MacDailyNews presents live coverage of Apple’s ‘Big Apple’ education event

MacDailyNews presents live coverage of Apple’s January 19, 2012 “Big Apple” special education event.

The special event begins at 7am Pacific / 10am Eastern right here on this page.

Apple executives will take the stage to discuss education.

 
 
 
 
 
 
 

Live notes in reverse chronological order:

• End of event

• Schiller: Thank you for joining us today
• Recapping: iBooks 2. Apple reinvents the textbook. iBooks Author. iTunes U.
• Schiller retake stage: “You’ve heard us say that Apple exists at the intersection of liberal arts and technology. Nowhere is that more clear than in our investment in education.”

iTunes U app for iPad is free, available via App Store today
• Cue: This has primarily been used for universities… K-12 schools can now sign up, too
• 6 universities have already had access to iTunes U and created several hundred courses
• Students can download or stream lectures
• Teachers can post messages to their class and give assignments
• iTunes U app demo…
• If you’ve ever used iBooks, iTunes U will feel very familiar
• Apple debuts iTunes U app for iPad
• 700 million downloads of iTunes U content to date
• iTunes U #1. World’s largest catalog of free education content
• 1,000 universities are now using iTunes U
• Apple exec Eddy Cue takes stage…

• Schiller: So that’s the first thing we wanted to tell you about today.

• iBookstore’s Textbooks, the next chapter in learning
• Video demo: Textbooks on iPad in action, in students’ hands, publishers, educators extolling iBooks 2, iBooks Author, iBookstore
• E.O. Wilson launching new book: Life on Earth, an iBookstore exclusive. First chapters are free downloads today, additional chapters available as completed
• Apple also wiring with E.O. Wilson Biodiversity Foundation
• Not just textbooks, Apple also working with DK Publishing – launching today with four new books
• Schiller: “These companies make 90% of the textbooks available”
• Schools will be able to buy the books and issue redemption codes to students
• Apple working with publishers Pearson, McGraw Hill, Houghton Mifflin Harcourt
• High school textbooks, $14.99 o rless, always up-to-date, students get their own copy, one-click purchasing
• On your iPad, in iBookstore, in the textbooks category, you’ll see textbooks for every subject for every level

• iBooks Author for Mac is free and available via the Mac App Store today
• Schiller: Now, anyone can create interactive books and publish to iBookstore

• Easy on-button preview from Mac to iPad…
• Highlight a word, tap button that says add term, it goes in the glossary
• Rosner: “iBooks Author has the world’s best glossary tool”
• Javascript and HTML5 coding available, too, for the more technically inclined authors
• Building a book: drag and drop controls for laying out pages – kind of like Keynote+Pages, a very WYSIWYG app
• Rosner demos iBooks Author
• How do authors create these books? Announcing iBooks Author: A Mac app for authoring books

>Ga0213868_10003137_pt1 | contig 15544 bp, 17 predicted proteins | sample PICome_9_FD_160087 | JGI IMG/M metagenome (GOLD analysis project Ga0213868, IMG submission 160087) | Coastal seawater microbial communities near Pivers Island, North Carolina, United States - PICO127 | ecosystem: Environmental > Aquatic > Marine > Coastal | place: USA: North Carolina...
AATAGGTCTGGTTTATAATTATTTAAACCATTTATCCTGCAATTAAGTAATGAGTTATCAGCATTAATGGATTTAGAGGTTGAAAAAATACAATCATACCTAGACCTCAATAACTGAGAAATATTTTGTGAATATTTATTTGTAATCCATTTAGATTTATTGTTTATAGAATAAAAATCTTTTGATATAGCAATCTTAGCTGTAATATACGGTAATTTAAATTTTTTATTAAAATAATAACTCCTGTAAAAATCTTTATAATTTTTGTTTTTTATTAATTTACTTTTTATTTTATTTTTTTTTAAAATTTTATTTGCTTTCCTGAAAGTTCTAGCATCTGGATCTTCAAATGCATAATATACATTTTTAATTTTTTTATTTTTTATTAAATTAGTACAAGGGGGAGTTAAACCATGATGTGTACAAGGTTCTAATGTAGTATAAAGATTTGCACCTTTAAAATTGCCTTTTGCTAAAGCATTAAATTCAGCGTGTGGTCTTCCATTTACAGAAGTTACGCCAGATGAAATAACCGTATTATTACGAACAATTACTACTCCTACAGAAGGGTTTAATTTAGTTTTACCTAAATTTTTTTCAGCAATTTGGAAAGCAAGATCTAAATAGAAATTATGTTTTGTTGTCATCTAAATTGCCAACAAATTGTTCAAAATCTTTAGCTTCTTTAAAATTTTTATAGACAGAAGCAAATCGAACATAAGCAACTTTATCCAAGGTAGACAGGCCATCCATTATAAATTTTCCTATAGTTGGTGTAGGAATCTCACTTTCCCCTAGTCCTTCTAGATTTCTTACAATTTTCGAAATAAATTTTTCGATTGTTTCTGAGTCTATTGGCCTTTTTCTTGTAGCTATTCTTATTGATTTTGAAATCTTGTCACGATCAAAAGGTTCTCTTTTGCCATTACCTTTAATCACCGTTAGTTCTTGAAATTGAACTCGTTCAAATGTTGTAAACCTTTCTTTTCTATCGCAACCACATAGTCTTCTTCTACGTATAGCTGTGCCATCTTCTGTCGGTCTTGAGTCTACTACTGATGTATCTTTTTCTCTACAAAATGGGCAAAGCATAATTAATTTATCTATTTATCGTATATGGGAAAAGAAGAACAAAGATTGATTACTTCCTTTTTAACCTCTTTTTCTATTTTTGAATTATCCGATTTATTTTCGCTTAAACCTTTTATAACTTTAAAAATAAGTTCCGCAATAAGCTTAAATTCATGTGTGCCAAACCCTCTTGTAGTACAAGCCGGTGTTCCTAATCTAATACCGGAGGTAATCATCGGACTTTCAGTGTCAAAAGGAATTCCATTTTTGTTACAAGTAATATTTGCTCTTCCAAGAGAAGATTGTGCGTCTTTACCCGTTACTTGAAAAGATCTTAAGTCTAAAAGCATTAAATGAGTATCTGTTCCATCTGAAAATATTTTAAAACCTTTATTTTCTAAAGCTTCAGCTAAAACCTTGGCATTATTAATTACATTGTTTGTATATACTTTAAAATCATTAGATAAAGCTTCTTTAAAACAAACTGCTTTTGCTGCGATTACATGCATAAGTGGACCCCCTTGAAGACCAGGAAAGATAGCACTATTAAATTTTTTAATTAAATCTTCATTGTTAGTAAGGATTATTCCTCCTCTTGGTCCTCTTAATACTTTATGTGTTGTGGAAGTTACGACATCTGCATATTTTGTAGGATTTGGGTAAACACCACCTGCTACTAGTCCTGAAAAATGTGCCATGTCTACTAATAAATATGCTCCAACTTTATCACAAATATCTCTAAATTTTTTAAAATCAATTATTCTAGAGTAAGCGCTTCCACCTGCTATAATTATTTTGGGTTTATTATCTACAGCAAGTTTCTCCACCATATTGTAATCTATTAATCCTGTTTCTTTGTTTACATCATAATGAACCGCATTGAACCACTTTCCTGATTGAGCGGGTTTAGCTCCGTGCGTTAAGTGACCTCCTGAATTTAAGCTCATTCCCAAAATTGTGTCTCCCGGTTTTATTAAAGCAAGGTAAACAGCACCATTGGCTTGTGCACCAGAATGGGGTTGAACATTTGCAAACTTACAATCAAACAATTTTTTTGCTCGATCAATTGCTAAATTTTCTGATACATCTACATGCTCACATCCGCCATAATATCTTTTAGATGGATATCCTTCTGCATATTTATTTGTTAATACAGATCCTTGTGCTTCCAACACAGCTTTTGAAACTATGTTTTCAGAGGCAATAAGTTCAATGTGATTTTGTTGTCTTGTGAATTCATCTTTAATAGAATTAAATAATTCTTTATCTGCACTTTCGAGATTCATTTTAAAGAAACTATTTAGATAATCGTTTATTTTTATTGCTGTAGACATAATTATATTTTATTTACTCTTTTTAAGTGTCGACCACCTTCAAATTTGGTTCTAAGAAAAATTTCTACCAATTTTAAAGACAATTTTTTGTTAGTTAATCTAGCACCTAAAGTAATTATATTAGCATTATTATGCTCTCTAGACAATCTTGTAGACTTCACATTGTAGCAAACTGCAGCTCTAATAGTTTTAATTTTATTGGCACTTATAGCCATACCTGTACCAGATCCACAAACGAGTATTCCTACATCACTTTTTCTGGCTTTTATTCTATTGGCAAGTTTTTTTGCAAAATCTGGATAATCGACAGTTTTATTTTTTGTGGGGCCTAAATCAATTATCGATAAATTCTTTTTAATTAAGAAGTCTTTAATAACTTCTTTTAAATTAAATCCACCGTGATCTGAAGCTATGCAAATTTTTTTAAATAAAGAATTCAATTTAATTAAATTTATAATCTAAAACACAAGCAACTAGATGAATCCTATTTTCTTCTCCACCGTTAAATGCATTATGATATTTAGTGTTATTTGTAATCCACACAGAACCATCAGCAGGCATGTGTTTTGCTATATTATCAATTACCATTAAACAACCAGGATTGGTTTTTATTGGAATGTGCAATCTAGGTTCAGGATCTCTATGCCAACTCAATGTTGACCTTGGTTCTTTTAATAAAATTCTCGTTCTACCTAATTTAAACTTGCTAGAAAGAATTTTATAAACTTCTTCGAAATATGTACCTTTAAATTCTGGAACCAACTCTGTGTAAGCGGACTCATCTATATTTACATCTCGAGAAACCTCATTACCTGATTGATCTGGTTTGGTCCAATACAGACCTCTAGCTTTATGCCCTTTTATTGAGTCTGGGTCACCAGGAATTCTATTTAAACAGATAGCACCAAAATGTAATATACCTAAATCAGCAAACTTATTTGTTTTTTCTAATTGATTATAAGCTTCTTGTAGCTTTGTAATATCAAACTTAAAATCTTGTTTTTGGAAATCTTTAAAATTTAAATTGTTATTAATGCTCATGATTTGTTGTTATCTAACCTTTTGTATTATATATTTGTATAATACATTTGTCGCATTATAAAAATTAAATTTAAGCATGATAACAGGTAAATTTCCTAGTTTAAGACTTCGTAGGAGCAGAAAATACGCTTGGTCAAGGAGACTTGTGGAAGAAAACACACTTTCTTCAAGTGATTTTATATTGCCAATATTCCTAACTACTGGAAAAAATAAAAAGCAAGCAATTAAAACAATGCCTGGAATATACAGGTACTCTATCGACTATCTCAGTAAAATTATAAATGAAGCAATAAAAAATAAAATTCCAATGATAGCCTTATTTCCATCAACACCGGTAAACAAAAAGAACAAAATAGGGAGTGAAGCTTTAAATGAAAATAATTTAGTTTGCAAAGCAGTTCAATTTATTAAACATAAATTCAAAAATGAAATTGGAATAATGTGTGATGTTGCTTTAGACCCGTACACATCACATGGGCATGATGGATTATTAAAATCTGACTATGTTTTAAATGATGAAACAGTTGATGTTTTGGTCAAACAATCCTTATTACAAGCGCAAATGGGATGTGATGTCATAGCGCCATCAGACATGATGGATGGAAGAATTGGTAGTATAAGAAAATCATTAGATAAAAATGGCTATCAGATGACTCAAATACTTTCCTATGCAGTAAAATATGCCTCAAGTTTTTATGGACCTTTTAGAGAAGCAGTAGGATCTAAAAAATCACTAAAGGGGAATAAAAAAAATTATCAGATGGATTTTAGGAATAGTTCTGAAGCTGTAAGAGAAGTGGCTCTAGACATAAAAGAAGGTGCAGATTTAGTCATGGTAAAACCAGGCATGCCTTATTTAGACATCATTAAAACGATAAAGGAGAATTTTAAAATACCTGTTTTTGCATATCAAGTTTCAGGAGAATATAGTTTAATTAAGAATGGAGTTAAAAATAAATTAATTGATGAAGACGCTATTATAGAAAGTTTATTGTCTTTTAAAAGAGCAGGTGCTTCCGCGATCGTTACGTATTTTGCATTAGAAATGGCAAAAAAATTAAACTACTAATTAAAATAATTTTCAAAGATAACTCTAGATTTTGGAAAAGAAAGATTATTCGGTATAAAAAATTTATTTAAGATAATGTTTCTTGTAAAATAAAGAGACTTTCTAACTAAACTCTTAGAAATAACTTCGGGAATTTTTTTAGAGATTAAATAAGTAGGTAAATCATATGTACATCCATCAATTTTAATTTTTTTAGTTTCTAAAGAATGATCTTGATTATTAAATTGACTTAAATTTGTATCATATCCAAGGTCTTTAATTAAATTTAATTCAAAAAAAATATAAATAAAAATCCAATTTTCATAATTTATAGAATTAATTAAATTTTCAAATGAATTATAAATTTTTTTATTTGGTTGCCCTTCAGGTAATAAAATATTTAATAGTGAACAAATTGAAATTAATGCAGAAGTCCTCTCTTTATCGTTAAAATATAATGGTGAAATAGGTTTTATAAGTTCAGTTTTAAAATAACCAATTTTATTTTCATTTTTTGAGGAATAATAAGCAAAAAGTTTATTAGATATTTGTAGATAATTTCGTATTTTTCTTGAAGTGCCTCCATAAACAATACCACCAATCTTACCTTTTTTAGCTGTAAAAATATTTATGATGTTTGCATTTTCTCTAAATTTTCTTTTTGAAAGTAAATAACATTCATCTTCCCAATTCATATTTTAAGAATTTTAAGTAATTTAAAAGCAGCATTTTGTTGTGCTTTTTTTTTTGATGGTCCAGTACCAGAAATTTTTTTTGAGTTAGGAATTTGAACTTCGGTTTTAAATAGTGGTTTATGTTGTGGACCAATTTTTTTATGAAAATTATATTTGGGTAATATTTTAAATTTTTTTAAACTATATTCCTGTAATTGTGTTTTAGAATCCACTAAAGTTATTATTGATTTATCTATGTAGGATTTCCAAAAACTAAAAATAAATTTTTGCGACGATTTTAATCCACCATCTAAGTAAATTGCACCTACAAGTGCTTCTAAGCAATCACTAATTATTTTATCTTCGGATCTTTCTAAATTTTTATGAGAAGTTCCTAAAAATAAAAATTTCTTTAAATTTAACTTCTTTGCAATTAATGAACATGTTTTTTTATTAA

• Schiller retakes stage: iBooks 2 is an application you download to your iPhone or iPad and it’s free. Available today.

• iBookstore: Gets new textbooks category today (free sample textbook available starting today, too)

• All of notes and highlights are automatically turned into study cards
• Fast, fluid navigation (unlike other tablets – MDN Ed.)
• Tap on the toolbar to see all notes and highlights in one place.
• Finger is always a highlighter. Just swipe. You can change the color. Just tap to leave a note
• Exciting, visual, interactive Q&A sections for students at the ends of chapters
• Demo: Readers can swipe through a gallery of images within the page

• MDN Ed. – Kids who have to use old paper textbooks will be second class vs. iPad-toting students

• Built-in glossary, of course.
• “Authors have total freedom in terms of laying out text and graphics.”
• Rosner: “I think you can see immediately, these are gorgeous books. They have some really cool, rich, engaging interactive experiences.”
• Apple VP iWork, Roger Rosner: Demo of biology textbook on iPad… portable, durable, interactive, searchable, content always up-to-date…
• iBooks 2: New textbook experience for iPad

• Traditional textbooks are not too portable. Not durable. Not interactive. Not searchable…

Apple reinventing textbooks

• Currently over 1.5 million iPads in use in education
• Plus, Apple’s iBookstore is packed with books
• Already there are over 20,000 education applications built specifically for the iPad
• Students get excited to learn on the iPad; iPad was #1 on teen’s wish lists this holiday
• Schiller: We try to figure out what we can do at Apple to help
• Video of educators lamenting the fact that the U.S. lags in education
• In education, U.S. is not at the top of industrialized nations
• Students are being introduced to iPad.
• “We’re so proud to help students learn.”
• Schiller: Education is deep in Apple’s DNA
• Apple Senior VP Phill Schiller takes the stage
• Please silence cellphones

57 Comments

  1. In order for this to truly be impactful we need to figure out how to get expensive iPads into everyone’s hand… not just rich/well to do kids. There are a lot of really smart under privledged kids who will not be able to afford an iPad.

    MDN saying ” Kids who have to use old paper textbooks will be second class vs. iPad-toting students” is elitist. The only way America is going to get ahead in education is to start from the bottom up.

    1. Saying that “Kids who have to use old paper textbooks will be second class vs. iPad-toting students” is not elitist. It is simply stating an opinion or what is very likely to be a fact.

      Saying that only certain kids should have iPads would be elitist. MDN did not say that. You owe MDN an apology.